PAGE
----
photography: jay santa cruz



jay santa cruz


after Julie Plug

Fade in the shimmery curtain. The snarls of her hair.

When she reads about lions, it’s because they’re captured or killed.

Rehearsing. How to wash her own face
with tenderness reserved for strangers. 

I associate with others devoted to wounded web.

We would say it’s a need.
Ordinary as dancing hungry animation. 

Her rising arms mean shields down, 
three minutes til the house opens. 

Late night labor because I want to.

I’m drinking out of ten different cups.

Reconstruct the punctured testimony
with a donation of your see-through. 

The shadow on every dollar a censored kiss. 

She gives it back.

We adore ourselves in every strange lifetime.


Women stop me. I’m young, whipping ribbons, verdant dance.

The last five pages blur by. 1, 1, 2, 2.
1, 1, 2, 2. She romp her holy dog. She chops back her hair.

We could shiver out there at intermission, encoding faster jokes.

Country boy, helium bar. 
Slap him right to sleep.
Clown car full of cannibals. 

She fly fly her phoenix out.

I could not stop the pain. For land or for people.

She’s Aquarian cause she likes it wet, all day everyday

Here again, the exile in all her phases: undressed,
crescent-sharp, grappling sleek. 

One track I sang over and over was a demo that never got made. 

Testimony from the only one who stayed awake: that ragged woman walked off
with those cops so we green birds would not. 

Watching them march her down the street, I tore at the filaments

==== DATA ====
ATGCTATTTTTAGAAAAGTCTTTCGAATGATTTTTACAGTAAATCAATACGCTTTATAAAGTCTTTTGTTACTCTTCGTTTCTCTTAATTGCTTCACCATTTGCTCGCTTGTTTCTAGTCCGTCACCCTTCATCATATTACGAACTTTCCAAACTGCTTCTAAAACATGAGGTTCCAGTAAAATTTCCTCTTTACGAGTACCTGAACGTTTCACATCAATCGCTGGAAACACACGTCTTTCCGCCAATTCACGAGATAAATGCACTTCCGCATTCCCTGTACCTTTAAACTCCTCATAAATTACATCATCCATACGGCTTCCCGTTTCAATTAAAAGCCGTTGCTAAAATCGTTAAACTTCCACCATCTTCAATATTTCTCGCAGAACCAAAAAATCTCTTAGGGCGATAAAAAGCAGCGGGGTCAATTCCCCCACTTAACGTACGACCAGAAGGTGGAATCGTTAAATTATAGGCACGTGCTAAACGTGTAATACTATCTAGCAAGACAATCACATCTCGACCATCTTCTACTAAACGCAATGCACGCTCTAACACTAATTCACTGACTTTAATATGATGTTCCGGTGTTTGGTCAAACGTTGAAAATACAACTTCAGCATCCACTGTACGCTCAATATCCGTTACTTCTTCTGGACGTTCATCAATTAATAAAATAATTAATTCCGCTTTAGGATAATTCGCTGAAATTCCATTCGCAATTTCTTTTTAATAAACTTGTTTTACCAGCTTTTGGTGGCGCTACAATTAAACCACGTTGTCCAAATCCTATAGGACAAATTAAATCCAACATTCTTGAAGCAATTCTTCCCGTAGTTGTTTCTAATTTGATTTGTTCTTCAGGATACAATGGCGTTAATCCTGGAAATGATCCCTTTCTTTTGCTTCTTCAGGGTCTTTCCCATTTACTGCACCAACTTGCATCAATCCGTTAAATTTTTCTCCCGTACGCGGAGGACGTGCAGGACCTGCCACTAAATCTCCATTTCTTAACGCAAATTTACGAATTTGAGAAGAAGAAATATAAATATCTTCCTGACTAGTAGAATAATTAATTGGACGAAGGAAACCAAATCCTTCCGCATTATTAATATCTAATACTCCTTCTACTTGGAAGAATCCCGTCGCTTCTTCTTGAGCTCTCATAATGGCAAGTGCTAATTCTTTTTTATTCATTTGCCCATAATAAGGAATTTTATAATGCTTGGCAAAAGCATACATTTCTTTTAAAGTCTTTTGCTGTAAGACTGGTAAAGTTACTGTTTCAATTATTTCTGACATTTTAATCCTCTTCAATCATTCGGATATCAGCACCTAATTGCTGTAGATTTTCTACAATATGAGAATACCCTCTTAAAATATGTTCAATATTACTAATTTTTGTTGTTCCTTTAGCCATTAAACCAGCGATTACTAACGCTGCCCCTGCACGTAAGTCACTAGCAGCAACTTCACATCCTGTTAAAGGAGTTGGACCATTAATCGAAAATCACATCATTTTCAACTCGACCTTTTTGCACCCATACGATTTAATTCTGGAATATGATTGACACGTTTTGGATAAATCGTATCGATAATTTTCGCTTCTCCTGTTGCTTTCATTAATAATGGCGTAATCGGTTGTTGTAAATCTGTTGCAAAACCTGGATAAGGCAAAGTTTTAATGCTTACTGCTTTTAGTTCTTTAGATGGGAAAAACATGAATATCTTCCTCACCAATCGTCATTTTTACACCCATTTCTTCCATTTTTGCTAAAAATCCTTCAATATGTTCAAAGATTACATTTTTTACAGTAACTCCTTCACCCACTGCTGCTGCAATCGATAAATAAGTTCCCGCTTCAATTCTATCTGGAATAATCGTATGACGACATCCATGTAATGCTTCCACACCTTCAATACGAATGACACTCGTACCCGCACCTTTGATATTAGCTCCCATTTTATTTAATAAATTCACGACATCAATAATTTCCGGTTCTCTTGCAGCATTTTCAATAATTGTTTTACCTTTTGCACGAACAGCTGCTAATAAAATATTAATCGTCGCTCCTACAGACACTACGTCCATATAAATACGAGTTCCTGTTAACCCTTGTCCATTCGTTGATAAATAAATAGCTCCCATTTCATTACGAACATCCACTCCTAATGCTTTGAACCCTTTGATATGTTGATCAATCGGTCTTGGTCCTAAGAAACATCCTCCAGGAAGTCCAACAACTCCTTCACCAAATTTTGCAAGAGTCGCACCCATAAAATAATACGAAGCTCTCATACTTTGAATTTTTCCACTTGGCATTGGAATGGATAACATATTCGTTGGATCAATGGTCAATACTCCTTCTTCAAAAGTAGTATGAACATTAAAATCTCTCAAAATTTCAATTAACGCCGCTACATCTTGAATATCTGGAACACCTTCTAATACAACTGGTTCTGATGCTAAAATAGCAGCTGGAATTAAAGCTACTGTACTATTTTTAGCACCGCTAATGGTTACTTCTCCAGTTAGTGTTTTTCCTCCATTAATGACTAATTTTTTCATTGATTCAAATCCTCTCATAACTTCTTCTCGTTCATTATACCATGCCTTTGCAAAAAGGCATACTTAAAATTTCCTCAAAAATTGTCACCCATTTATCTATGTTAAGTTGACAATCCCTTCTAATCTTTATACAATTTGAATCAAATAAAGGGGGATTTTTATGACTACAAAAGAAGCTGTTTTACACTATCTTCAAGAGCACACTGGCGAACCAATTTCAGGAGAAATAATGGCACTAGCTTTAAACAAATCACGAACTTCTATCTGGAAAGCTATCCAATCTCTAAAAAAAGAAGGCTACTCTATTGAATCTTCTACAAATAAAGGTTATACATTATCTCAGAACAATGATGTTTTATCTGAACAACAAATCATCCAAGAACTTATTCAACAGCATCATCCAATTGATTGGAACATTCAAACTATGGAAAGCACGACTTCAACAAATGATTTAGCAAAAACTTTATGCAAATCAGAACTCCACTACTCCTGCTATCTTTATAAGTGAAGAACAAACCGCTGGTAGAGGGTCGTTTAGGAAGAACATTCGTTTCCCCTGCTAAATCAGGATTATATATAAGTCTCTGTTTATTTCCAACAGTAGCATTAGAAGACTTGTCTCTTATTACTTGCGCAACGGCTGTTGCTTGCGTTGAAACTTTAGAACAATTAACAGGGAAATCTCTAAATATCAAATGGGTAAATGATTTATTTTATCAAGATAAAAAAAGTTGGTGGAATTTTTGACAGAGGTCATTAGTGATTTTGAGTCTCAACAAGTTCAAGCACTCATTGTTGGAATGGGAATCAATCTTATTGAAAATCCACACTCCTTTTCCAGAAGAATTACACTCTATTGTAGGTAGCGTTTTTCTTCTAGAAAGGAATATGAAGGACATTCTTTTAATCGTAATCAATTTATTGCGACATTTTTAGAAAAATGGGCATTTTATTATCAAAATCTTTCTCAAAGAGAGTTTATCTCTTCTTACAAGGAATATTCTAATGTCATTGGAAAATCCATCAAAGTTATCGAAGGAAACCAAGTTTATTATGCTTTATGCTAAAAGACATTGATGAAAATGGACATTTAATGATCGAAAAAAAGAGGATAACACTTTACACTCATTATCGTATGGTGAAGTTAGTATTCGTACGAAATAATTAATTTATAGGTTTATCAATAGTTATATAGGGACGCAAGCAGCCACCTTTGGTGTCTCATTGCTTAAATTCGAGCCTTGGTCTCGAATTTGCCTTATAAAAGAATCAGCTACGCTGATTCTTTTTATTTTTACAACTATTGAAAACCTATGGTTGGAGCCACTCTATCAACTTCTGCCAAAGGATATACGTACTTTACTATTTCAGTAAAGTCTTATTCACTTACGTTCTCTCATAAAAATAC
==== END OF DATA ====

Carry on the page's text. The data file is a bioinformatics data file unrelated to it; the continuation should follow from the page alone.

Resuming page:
of my chapped lips and needled from the inside out. 

Here it is: she stopped them. Let it tell itself.


The shape of the book explains herself. She teaches you how to read as you go along, thrilling back road. Fields, mall, shack, motorcycle club, all dusty crabgrass, unkillable. The book is me because I couldn’t stop the pain, for land or for people. Person: the love of my life. She was a little older than the age I am now. I made her sick with my questions. I said I want the job, tell me how to keep it. There was a time she wasn’t there and I destroyed someone’s present—a bouquet of birthday balloons. I woke up to punishment scrawled on a white board: THESE WERE NOT YOURS     QUIET TIME ALL DAY    I know, but the aluminum flowers had a higher purpose. If there was a way to zap my elfin enemy into loving me I would find it. Her blue skin. Her laser crown. The shape of the book burns down the road, just enough time for me to tell you now: the girl was me. The girl was the love of my life. I swallowed the whole bottle but still I couldn’t sleep—I couldn’t help waiting for a sign even when I didn’t want one didn’t even know what I didn’t want but: the girl drew a crude page of flowers to say I’m sorry for what hasn’t happened yet. For what I have done and what I have failed to do. I’m holding very still inside the car painting itself fine with dust. There was a girl who had a daughter. The daughter made a drawing. The shape of the book is a crude page of flowers slid under the door, saying let me delight you. The girl said, there is no greater love. The girl said, than to lay down your life for a friend.

Jay Santa Cruz lives and writes in the Bay Area. Visit her Tumblr here.